This little missive from October 2011 laments the loss of meaningful argument over important issues…
Serious change should be controversial
Back in 1979 when I still needed a hairbrush, I wandered the campus of the University of East Anglia as a sporty nerd. I was the type of student who spent far too long in the library but covered up this flaw with an addiction to team sports and the associated drinking games.
At the time I barely noticed that some of my peers were far trendier. They took to barricading themselves in the University registry – the main administration building that housed the office of the Vice–Chancellor and senior management staff – for days at a time. They would drape sheets out of the windows with slogans denouncing whatever oppression they were feeling. Each time the occupation was for a political, and no doubt, worthy cause that usually involved solidarity (a big word back then).
The longest occupation lasted a week. It was in solidarity with mine workers who were on the receiving end of a crusade by Prime Minister Margaret Thatcher to break the power of trade unions. Both Thatcher and those trendy students were railing for or against a serious change.
Thatcher won of course and sent the country into a market-driven phase that arguably brought some prosperity but also eroded much of the traditional political divide and eventually gave the UK ‘New Labour’.
Even nerds got caught up in some of the radicalism of the day, albeit safely. Many of us boycotted Barclays bank because they happened to have a subsidiary of the same name in South Africa. We didn’t realize that undermining banks was probably not all that helpful to the struggle against apartheid but it was a statement we could make on the way to the library. I had my account with the Midland.
Spectacles may be rose-tinted when remembering such heady days, but it does seem that naive as we undoubtedly were, the issues of the time stoked ire and action. Politics was controversial as societies across the world brought about change.
Serious change should be controversial.
It was a big deal to break down union power that itself had come about in a struggle to correct past wrongs in exploiting the workforce; the same kind of wrongs that were fought against in the apartheid struggle.
Today there are still hard and controversial choices to be made, especially about the environment, climate, and resource use, but we seem to have lost the ire and action that sets up an issue as controversial.
At best we get posturing and egoist rhetoric with an occasional ‘straw man’ to give the appearance of real debate. In short, we have an argument for the sake of it. Nobody seems to occupy the registry anymore.
As the Harvard philosopher Michael J Sandel puts it:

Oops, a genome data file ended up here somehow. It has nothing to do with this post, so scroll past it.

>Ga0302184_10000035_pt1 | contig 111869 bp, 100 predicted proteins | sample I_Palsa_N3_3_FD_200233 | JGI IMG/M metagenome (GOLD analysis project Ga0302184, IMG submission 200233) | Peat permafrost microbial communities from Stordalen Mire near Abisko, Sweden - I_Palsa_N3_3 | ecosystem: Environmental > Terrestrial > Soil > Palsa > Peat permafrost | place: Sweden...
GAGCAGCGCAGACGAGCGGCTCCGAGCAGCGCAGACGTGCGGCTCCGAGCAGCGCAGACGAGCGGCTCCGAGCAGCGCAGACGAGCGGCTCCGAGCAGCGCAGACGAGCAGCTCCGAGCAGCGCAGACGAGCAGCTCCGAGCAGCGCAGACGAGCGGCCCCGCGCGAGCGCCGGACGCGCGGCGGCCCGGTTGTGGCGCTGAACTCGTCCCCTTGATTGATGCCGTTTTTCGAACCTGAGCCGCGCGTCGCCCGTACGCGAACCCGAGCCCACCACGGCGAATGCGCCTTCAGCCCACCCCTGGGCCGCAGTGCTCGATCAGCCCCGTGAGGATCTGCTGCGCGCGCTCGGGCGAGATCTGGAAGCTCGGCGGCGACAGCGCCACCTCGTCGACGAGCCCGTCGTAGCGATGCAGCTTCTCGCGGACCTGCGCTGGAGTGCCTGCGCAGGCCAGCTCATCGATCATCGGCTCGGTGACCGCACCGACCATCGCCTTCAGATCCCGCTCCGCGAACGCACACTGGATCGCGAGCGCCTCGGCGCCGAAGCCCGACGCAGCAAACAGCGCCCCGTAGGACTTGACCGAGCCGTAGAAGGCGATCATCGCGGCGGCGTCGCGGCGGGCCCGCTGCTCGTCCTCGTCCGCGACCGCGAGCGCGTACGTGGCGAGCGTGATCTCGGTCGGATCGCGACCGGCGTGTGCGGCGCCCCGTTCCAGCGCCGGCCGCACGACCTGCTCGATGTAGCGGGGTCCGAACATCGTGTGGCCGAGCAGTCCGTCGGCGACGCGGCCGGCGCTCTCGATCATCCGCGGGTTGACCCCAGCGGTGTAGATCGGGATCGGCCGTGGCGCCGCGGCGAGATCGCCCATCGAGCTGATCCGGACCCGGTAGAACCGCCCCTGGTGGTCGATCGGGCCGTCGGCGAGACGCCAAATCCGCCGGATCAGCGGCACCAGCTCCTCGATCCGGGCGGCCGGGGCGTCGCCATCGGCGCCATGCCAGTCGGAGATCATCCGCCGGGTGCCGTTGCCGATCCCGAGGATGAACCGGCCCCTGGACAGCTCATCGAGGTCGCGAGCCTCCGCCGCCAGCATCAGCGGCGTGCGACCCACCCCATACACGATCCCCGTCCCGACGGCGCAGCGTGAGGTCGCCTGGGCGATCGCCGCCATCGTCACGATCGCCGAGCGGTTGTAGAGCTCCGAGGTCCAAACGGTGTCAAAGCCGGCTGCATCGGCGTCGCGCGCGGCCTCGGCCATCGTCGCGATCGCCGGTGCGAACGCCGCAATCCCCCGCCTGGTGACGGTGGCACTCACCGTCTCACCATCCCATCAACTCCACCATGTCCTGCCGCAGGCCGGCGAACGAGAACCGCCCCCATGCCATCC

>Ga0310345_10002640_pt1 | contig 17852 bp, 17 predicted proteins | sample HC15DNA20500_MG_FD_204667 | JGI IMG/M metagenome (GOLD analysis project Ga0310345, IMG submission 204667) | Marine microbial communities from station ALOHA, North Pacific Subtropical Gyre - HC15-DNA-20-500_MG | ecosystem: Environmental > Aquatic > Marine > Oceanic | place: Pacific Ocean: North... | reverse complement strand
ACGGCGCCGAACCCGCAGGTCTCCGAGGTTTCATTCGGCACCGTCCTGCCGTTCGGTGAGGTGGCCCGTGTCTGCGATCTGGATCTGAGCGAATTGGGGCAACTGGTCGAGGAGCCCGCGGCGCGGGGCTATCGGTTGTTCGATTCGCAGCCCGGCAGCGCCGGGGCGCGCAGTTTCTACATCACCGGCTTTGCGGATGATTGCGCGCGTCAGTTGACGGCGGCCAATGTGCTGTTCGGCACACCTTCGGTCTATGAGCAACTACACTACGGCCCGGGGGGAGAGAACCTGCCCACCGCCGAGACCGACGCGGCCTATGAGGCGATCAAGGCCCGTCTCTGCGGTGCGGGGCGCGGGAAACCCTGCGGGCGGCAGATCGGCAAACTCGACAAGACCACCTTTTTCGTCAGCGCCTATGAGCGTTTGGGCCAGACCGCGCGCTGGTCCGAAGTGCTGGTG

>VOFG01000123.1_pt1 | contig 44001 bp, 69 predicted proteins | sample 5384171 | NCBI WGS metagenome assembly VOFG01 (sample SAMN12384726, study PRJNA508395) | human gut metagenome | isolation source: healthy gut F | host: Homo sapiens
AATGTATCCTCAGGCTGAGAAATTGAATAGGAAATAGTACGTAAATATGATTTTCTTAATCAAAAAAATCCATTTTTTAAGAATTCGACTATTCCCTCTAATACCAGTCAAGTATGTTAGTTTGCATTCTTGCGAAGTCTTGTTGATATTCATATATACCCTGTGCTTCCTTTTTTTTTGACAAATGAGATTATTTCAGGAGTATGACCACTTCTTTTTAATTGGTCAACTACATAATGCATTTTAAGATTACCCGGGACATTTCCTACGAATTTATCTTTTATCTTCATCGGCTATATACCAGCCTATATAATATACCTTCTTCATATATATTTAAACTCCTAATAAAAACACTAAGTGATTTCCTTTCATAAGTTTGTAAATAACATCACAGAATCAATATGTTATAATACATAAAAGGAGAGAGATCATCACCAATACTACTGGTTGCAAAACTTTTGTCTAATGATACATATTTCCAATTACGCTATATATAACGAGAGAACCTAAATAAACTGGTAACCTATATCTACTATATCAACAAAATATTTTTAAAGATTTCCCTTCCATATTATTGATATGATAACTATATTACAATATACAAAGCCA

“When everyone – Democrats, Republicans, corporations, and consumers – claim to embrace your cause, you should suspect that you have not really defined the problem, or framed it as a real political question.”
We seem to get this all the time in the age of the soundbite. No one seems to define the problem.
Rosy or not we need some true controversy back. Real dissent forces us to argue our position from first principles. We must not just react against the alternative view but think it through and become convincing, drawing on as much logic as we can muster.
Do this often enough and we shake hands with our core truths and get to know the problem.
The result will be some argument, perhaps even a demonstration or two, but also some political innovation. There will be thoughts that are outside the narrow middle ground into which the bulk of the west has converged.
A little controversy might help us to find real solutions to the challenge of keeping 7 billion people happy without destroying nature or each other.
Nothing has changed since this post appeared — apart from the fact that we are now more numerous by about 500 million, that’s the population of the US plus Indonesia who are 3rd and 4th on the list of most populous countries. Political debate is still vacuous and the problem remains woefully undefined. Radicalism has been purloined by a handful of evil people.
Here is a thought as to why.
What if you can’t touch the problem? You know what it is — the unwanted side effects of market-driven economics that, by and large, gives you what you do want — but any attempt to define or even mention the truths of wealth concentration, resource use inefficiencies, debt burdens, bailouts, and plain old corruption; let alone frame their politics. These things risk upset that you cannot control. The economic system is untouchable. Breathe on it and it might fall over or cause chaos.
Instead, modern politicians argue amongst themselves about themselves.
In the absence of anything more meaningful, ordinary people become trolls or commit road rage with little idea of where their frustrations originate.
So we don’t need old-school radicals to occupy University registry buildings and we certainly don’t need religious radicals blowing them up, what we need is to ask and debate some of these type of questions…
- What would happen if markets were regulated to make them more efficient?
- Can you regulate without destroying the essence of opportunity?
- What if there was a cap on profit margins?
- Would the world end if taxes increased or levies were raised to pay for public services?
- Is the market really that fragile? And if it is, what the hell do we do to buck it up?
- Can our unprecedented ability to capture and access information help?
So you see the political frame can be constructed. If a grumpy old blogger can come up with a start, surely the massive bandwidth of human intellect can go on with it.